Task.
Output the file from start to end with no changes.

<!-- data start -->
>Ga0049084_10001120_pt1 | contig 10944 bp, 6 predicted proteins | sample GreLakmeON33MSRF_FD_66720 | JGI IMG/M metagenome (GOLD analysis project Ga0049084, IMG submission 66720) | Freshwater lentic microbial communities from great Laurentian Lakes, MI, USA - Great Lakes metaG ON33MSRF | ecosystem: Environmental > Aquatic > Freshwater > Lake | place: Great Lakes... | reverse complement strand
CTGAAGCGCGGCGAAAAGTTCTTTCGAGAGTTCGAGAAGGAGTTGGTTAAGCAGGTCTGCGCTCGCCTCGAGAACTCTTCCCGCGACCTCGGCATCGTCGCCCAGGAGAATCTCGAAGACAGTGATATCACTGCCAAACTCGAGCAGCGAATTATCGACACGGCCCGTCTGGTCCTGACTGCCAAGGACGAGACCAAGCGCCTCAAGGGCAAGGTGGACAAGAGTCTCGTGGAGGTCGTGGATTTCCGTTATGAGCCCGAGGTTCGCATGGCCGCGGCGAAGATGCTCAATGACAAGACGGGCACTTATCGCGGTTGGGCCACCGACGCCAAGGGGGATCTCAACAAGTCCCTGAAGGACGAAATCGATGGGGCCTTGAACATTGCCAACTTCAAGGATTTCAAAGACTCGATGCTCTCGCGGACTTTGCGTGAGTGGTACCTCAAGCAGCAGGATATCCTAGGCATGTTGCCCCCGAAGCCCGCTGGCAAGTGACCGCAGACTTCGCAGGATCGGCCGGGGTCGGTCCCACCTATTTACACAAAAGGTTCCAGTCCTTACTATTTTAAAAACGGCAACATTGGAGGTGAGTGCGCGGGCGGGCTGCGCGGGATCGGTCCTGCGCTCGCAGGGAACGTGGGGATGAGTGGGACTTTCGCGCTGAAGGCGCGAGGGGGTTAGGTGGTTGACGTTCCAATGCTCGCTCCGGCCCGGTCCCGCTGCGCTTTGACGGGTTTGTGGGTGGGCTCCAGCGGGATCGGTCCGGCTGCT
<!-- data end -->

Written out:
>Ga0049084_10001120_pt1 | contig 10944 bp, 6 predicted proteins | sample GreLakmeON33MSRF_FD_66720 | JGI IMG/M metagenome (GOLD analysis project Ga0049084, IMG submission 66720) | Freshwater lentic microbial communities from great Laurentian Lakes, MI, USA - Great Lakes metaG ON33MSRF | ecosystem: Environmental > Aquatic > Freshwater > Lake | place: Great Lakes... | reverse complement strand
CTGAAGCGCGGCGAAAAGTTCTTTCGAGAGTTCGAGAAGGAGTTGGTTAAGCAGGTCTGCGCTCGCCTCGAGAACTCTTCCCGCGACCTCGGCATCGTCGCCCAGGAGAATCTCGAAGACAGTGATATCACTGCCAAACTCGAGCAGCGAATTATCGACACGGCCCGTCTGGTCCTGACTGCCAAGGACGAGACCAAGCGCCTCAAGGGCAAGGTGGACAAGAGTCTCGTGGAGGTCGTGGATTTCCGTTATGAGCCCGAGGTTCGCATGGCCGCGGCGAAGATGCTCAATGACAAGACGGGCACTTATCGCGGTTGGGCCACCGACGCCAAGGGGGATCTCAACAAGTCCCTGAAGGACGAAATCGATGGGGCCTTGAACATTGCCAACTTCAAGGATTTCAAAGACTCGATGCTCTCGCGGACTTTGCGTGAGTGGTACCTCAAGCAGCAGGATATCCTAGGCATGTTGCCCCCGAAGCCCGCTGGCAAGTGACCGCAGACTTCGCAGGATCGGCCGGGGTCGGTCCCACCTATTTACACAAAAGGTTCCAGTCCTTACTATTTTAAAAACGGCAACATTGGAGGTGAGTGCGCGGGCGGGCTGCGCGGGATCGGTCCTGCGCTCGCAGGGAACGTGGGGATGAGTGGGACTTTCGCGCTGAAGGCGCGAGGGGGTTAGGTGGTTGACGTTCCAATGCTCGCTCCGGCCCGGTCCCGCTGCGCTTTGACGGGTTTGTGGGTGGGCTCCAGCGGGATCGGTCCGGCTGCT